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2005-2006

EEB graduate student Leslie Brandt received an NSF Dissertation Research grant to study "Photodegradation as an abiotic mechanism in the decomposition of surface litter." She is advised by Professor Jennifer King, faculty in Soil, Water and Climate, and EEB.

Congratulations to EEB graduate student Anna Mosser on having won a Doctoral Dissertation Fellowship for 2006-07.

Paul Gugger, EEB graduate student advised by Dr. Shinya Sugita is the recipient of the Elmer C. Birney Fellowship for 2006. Dr. Jacques Finlay received an NSF award on "Coupling consumer-resource interactions and nutrient spiraling in a stream network" that is part of a larger collaboration led by St. Olaf College. Anna Mosser, EEB graduate student, has received an NSF Doctoral Dissertation Research grant to study "Group territoriality of the African lion - Behavioral adaptation in a heterogeneous landscape." Anna is advised by Dr. Craig Packer.

Professor Ruth Shaw (EEB) and Dr. Stuart Wagenius (Chicago Botanic Garden and former EEB Ph.D. graduate student) received a five-year, $225,000 NSF grant on "Quantifying contributions of genetic and numerical dynamics to persistence of fragmented prairie populations of Echinacea angustifolia."

Professors Diane Larson and Sarah Hobbie (both EEB) received a three-year, $125,879 USDI Geological Survey grant to study "Control and restoration of sites infested with leafy spurge (Euphorbia esula)."

Professors Hans Othmer (Mathematics), Michael O'Connor (GCD), and Claudia Neuhauser (EEB) received $24,000 from the Digital Technology Center to develop a course in Quantitative Biology.

Katherine Phillips has been selected to receive the 2005 Award for Outstanding Performance as a Teaching Assistant for the College of Biological Sciences. Katherine is an EEB graduate student who is advised by Dr. Jim Cotner (EEB).

The Department of Ecology, Evolution and Behavior was invited to join the St. Anthony Falls Laboratory (SAFL) as an affiliated department. SAFL is a research laboratory at the University of Minnesota. EEB faculty are already involved with SAFL through the joint NSF IGERT grant and NCED. Formalizing this collaboration will provide additional opportunities for research and collaborations.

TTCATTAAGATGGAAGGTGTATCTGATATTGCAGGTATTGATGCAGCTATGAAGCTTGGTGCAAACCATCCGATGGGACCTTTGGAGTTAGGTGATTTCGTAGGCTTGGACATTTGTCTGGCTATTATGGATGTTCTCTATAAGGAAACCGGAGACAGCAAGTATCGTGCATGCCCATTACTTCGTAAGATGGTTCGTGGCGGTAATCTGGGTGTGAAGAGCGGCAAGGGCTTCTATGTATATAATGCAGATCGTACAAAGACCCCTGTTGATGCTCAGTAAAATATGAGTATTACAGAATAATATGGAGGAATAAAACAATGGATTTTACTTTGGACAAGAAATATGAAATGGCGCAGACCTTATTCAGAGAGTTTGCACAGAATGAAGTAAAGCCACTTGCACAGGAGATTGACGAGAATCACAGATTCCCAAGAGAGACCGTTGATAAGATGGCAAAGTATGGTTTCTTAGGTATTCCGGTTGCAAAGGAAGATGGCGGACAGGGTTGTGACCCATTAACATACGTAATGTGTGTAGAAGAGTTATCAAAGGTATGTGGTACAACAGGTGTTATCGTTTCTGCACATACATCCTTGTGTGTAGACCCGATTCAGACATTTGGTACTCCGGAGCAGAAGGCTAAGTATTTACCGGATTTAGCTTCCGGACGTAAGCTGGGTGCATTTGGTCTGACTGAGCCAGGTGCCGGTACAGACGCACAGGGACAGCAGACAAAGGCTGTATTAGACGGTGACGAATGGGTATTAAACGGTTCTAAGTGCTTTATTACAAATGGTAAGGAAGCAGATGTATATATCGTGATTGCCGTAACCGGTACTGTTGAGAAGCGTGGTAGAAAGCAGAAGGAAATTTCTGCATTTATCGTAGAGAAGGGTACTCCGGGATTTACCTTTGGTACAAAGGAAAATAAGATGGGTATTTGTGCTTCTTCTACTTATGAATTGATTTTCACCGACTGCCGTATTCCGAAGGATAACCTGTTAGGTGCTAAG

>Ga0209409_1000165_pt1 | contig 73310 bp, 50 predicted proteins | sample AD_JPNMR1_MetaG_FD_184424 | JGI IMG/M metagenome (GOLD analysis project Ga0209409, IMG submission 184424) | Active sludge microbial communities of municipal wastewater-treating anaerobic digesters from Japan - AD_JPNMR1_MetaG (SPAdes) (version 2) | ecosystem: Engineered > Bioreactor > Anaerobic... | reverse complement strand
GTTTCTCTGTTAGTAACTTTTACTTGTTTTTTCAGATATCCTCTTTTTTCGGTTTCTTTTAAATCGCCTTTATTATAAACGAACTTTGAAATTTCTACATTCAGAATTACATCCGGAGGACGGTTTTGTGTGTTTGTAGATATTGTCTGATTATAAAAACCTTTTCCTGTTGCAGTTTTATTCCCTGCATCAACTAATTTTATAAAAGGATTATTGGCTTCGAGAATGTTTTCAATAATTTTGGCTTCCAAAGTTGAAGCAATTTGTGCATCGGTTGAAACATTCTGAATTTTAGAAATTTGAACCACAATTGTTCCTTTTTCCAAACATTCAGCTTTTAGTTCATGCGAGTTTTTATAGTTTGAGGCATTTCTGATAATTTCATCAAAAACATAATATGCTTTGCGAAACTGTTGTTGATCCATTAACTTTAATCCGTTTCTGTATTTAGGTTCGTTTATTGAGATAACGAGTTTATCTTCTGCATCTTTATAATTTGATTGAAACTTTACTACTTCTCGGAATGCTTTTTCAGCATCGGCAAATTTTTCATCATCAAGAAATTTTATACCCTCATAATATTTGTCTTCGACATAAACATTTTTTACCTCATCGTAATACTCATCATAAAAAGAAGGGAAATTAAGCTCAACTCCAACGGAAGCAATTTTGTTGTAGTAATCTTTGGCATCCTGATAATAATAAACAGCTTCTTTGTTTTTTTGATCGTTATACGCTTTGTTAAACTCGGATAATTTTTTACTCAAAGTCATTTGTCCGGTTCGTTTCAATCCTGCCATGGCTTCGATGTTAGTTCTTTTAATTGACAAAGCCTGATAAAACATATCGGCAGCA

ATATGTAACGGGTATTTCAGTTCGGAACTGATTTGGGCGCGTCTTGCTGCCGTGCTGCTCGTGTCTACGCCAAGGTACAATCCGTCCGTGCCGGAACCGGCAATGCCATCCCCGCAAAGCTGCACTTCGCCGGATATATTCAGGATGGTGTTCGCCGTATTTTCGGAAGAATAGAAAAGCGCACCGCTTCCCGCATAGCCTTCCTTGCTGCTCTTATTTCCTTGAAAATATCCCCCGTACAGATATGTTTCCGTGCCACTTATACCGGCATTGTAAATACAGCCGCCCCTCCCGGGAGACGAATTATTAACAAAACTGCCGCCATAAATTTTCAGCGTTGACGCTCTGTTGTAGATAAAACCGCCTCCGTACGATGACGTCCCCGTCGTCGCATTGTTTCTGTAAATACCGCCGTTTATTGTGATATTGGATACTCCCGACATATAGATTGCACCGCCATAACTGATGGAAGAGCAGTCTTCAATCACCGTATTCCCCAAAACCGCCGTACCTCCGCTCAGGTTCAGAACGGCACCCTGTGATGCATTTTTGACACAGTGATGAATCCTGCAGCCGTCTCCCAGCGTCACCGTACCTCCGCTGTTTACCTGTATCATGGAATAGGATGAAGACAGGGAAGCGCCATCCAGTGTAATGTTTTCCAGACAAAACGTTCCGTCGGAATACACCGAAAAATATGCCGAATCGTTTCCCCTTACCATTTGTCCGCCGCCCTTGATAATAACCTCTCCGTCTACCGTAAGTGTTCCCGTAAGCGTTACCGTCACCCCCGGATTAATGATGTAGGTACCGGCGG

Professor Claudia Neuhauser has been awarded $1 million from the Howard Hughes Medical Institute (HHMI) to increase the math proficiency of CBS undergraduates, particularly their ability to use statistics to solve biological and environmental problems. This award is one of 20 given in the nation.

Professors Swackhammer (Environmental Health Sciences), Galatowitsch (Horticulture), Cotner (Ecology, Evolution and Behavior), and Sadowsky (Soil, Water and Climate) received a $92,335 USGS grant.

Drs. Jennifer King (Soil, Water and Climate and EEB) and Sarah Hobbie (EEB) received a $315,000, five-year NSF grant to study photodegradation of plant litter in grassland ecosystems.

Dr. Mark Bee, EEB, received a Grant-in-Aid of Research, Artistry and Scholarship award from the Graduate School for a study entitled "Auditory Scene Analysis and the 'Cocktail Party Problem' in Animal Acoustic Communication." Dr. Bee is a behavioral biologist who joined EEB in Fall 2005.

Meggan Craft, EEB graduate student was awarded a Sigma Xi Research grant to conduct research on disease outbreaks in the Serengeti Park in Tanzania, Africa. Meggan is advised by Dr. Craig Packer, EEB.

Meggan Craft, EEB graduate student, has been selected to receive the 2006 Carol A. and Wayne A. Pletcher Graduate Fellowship. This is a CBS endowed fellowship that supports Ph.D. graduate students in biology. Meggan is advised by Dr. Craig Packer, EEB.

Drs. Jim Cotner (EEB) and Kristopher McNeill (Chemistry) received a three-year, $615,188 NSF grant to study "Singlet Oxygen's Role in the Photochemical-Biochemical Degradation of Dissolved Organic Carbon."

Ed Hall, EEB graduate student, won the outstanding student poster award at this year's annual meeting of the American Society of Limnology and Oceanography. Ed is advised by Dr. Jim Cotner.
 

Dr. Joe McFadden's research  in urban ecology was featured in the St. Paul Pioneer Press on Sunday, July 31. His NASA funded study addresses the role of suburban plantings on air quality.

Drs. Diane Larson and Ruth Shaw (both EEB) received a U.S. Geological Survey grant of $18,587 to study "Evaluation of methods for Canada thistle-free habitat restoration."

Chris Clark, EEB graduate student, received an NSF Doctoral Dissertation Research Award on "Why plant communities shift after chronic nitrogen addition: The organic connection." Chris is advised by Professors David Tilman and Claudia Neuhauser.